The Vocation of a Marist involves a response to four calls:
1. The Call of Christ: This a responsibility for any Christian, of course. To follow the call of Christ: 'Follow me, according to your position in life.' All Christians, then, need to reflect constantly and prayerfully on the Scriptures, since its through the Scriptures that Christ speaks most clearly to us.
2. The Call of the Church: No Christian can live in isolation; he cannot build his own world of prayer. and think that Christianity is a purely personal matter between Christ and himself. Every Christian must he alive to the needs of the Church; must be willing to move with the Church. And he must be able to respond to the call of the Church of TODAY. To live with the Church of the past, or to he with a non-existent Church of the future is not to be faithful to the Church.
3. The Call of the Founder: For a Marist this is extra to his Christian calling. To be a Marist is to understand the Gospel according to the insights of the Founder of the Society of Mary. Father Colin (and the other founders) urges us to live the Gospel in the was Mary did; she, the first and most perfect of believers, gives us a good model. Hiddenness and service were key points in her life. as they are in the life of any Marist. Marists challenge themselves to live the Gospel according to the model of Mary as understood by the insights of the Founder.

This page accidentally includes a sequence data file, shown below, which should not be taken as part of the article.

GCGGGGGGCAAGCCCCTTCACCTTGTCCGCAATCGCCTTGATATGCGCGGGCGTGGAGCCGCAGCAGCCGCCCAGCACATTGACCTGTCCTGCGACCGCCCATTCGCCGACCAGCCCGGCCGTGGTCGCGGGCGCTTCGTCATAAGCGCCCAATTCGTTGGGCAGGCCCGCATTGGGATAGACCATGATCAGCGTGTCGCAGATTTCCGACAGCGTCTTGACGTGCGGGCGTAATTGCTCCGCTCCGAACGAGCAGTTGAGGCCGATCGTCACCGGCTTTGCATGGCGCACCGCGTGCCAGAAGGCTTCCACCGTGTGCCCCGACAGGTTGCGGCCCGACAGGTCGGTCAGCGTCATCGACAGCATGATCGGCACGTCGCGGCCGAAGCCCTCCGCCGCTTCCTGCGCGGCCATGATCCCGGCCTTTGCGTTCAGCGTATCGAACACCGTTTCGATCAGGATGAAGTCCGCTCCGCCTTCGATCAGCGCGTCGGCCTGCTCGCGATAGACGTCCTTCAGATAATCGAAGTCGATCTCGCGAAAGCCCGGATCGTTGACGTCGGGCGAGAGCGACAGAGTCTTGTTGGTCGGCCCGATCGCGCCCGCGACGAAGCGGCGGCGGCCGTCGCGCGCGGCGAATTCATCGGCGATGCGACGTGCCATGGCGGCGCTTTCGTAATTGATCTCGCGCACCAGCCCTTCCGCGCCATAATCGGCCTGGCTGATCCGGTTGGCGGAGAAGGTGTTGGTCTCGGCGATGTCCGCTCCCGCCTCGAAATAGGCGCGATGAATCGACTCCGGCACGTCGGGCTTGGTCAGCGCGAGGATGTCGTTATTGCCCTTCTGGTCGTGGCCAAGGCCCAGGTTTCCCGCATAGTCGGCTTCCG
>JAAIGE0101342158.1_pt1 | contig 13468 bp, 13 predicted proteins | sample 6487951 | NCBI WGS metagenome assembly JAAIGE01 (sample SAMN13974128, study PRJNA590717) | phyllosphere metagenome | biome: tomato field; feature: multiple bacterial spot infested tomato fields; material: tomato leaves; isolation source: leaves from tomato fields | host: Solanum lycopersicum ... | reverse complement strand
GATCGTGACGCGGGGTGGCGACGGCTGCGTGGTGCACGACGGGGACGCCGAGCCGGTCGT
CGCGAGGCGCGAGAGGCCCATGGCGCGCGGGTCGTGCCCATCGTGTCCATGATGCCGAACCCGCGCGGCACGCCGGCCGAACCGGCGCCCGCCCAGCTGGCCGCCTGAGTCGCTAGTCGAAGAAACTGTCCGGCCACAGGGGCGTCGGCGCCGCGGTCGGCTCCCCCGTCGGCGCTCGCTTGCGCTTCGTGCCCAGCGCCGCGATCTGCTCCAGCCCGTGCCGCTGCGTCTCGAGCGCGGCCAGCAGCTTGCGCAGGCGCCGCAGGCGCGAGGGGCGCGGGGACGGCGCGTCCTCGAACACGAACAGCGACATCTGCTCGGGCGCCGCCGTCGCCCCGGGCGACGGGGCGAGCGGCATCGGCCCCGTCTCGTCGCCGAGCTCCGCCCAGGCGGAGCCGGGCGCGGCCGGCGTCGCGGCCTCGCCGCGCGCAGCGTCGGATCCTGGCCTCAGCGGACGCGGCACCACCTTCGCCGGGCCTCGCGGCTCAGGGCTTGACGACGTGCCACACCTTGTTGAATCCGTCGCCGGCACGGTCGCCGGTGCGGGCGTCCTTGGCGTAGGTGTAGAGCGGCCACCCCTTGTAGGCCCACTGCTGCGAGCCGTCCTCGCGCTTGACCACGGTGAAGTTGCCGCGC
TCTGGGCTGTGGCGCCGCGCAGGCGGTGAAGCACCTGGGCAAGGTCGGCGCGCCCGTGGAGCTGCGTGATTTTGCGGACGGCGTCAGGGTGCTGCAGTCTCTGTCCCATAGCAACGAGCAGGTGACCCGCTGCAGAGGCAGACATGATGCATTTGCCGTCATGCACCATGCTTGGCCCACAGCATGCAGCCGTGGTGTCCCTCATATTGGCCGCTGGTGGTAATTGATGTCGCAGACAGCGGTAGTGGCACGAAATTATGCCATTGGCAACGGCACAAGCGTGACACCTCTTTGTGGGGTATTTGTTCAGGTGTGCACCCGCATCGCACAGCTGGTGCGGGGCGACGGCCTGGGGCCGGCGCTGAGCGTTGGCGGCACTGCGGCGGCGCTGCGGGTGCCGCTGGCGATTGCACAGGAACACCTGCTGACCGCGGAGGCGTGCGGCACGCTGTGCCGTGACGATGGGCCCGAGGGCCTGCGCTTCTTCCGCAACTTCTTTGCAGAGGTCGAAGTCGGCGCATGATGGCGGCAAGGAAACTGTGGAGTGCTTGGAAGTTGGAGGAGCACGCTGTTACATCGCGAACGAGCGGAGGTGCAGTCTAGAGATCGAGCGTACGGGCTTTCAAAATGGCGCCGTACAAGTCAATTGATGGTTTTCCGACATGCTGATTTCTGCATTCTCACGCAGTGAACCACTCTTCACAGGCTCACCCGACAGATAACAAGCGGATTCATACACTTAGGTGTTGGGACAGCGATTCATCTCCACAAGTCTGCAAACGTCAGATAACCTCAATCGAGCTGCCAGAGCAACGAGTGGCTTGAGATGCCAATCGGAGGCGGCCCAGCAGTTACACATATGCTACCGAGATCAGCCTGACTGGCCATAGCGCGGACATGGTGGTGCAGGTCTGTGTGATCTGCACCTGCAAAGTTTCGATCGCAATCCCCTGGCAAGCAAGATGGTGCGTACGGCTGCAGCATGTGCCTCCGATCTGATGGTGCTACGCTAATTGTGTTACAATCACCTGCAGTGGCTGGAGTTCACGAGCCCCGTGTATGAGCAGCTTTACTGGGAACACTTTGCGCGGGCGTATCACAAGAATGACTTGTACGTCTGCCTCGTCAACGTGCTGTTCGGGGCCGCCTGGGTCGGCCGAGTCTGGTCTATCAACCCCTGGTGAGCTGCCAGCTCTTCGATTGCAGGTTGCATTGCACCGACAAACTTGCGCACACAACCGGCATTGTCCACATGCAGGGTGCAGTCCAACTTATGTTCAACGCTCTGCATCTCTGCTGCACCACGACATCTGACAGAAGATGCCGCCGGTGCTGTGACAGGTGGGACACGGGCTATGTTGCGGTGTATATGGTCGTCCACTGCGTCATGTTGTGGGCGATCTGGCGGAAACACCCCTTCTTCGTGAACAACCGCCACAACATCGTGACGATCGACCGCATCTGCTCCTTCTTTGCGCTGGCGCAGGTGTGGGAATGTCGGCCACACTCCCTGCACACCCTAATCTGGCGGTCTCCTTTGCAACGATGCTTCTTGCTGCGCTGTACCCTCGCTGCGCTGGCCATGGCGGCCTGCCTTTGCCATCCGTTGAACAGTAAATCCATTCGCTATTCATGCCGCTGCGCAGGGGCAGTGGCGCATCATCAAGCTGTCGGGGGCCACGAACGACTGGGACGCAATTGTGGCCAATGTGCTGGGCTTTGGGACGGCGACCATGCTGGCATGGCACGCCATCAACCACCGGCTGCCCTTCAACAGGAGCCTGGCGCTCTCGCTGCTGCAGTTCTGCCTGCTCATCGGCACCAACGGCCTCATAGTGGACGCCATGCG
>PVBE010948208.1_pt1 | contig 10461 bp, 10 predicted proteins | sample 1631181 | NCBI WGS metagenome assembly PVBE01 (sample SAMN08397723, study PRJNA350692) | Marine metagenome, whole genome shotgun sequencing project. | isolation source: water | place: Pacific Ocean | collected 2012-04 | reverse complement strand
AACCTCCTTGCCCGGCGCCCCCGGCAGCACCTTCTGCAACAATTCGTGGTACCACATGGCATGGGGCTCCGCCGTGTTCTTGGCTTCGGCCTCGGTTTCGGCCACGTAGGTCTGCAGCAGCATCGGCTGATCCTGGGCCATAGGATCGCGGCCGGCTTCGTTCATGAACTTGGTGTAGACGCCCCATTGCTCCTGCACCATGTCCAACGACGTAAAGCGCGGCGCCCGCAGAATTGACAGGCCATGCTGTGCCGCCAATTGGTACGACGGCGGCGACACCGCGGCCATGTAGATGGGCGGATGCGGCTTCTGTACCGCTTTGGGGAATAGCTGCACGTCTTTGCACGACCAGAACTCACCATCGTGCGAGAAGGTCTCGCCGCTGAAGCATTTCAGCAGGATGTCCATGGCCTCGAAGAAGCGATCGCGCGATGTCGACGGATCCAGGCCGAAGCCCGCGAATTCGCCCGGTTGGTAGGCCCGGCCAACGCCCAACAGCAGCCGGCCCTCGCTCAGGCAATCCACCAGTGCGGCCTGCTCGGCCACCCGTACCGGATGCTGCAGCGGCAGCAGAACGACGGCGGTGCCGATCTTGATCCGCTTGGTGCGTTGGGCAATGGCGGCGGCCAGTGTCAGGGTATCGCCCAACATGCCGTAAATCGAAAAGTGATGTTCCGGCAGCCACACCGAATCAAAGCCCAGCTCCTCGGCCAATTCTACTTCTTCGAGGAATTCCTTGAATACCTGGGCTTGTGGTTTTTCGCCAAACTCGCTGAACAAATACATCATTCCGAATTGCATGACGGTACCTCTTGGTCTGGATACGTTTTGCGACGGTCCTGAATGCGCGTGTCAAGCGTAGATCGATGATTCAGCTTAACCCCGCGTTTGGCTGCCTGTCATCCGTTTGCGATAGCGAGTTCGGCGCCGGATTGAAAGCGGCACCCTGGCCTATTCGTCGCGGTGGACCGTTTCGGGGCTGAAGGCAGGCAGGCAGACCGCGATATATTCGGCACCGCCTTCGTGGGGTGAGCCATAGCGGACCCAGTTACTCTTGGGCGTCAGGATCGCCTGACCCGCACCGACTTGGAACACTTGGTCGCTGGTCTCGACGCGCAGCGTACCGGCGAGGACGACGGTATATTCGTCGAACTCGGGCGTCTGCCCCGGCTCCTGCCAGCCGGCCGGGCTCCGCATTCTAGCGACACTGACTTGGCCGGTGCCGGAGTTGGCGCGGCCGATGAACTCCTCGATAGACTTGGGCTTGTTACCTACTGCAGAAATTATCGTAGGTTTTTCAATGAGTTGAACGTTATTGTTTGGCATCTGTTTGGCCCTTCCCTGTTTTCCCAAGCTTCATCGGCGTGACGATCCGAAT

4. The Call of modern humanity: A sense of the needs of man leads Marists to respond to the call of modern man, and to understand what those needs arc. To be deaf to those needs, or to give yesterday's answers to today's problems, are both ways of being insensitive to the needs of modern man. Contemplating Mary in the mystery of Nazareth gives us some clue to a greater understanding of our obligation here. The greatest problem facing people before Christ was the problem of God —always 'out there' beyond their reach, distant, and difficult to know. In Christ, the God-problem has been solved. In Christ we see God. At some moment of time, men have seen, heard, touched the Incarnation of God. The Word of God has become flesh. And Mary's YES has reduced God to terms the world can understand. Mary gave flesh to the Word.
Today Christ is hidden and unknown to many. People need to see something of Christ, and they look to Christians to satisfy that need. The goal set by each Marist is that he will give flesh to the Word in our day, to make Christ come alive for people, to 'transmit the message in terms the world can understand.'
For Marists who are priests, this is an important mystery to contemplate. Perhaps. as Pope Paul says, 'our words leave modern man indifferent.' Maybe we're talking about God but its the dry bones we give, and no flesh to our words. A cartoon recently pinpointed the problem: one pries has just finished his sermon and says to the other priest: 'I talked to them like it was, and they just yawned like it wasn't!'
For Marists who are not priests, the same lesson applies: we must speak — in our words or in our lives — of God in terms the world can understand And this will nean that Marists must be 'in touch' with the needs of modern man. Mary, at the Incarnation teaches us the lesson of prayer. She gave flesh to the Word through her 'Yes- to God; her total openness and response to God in prayer. A Marist who doesn't pray is a contradiction on terms.
'Mary's 'YES' is for all Christians a lesson and example of obedience to the will of the Father, which is the way and means of one's own sanctification.' (Pope Paul PI, Marialis Cultus. No. 20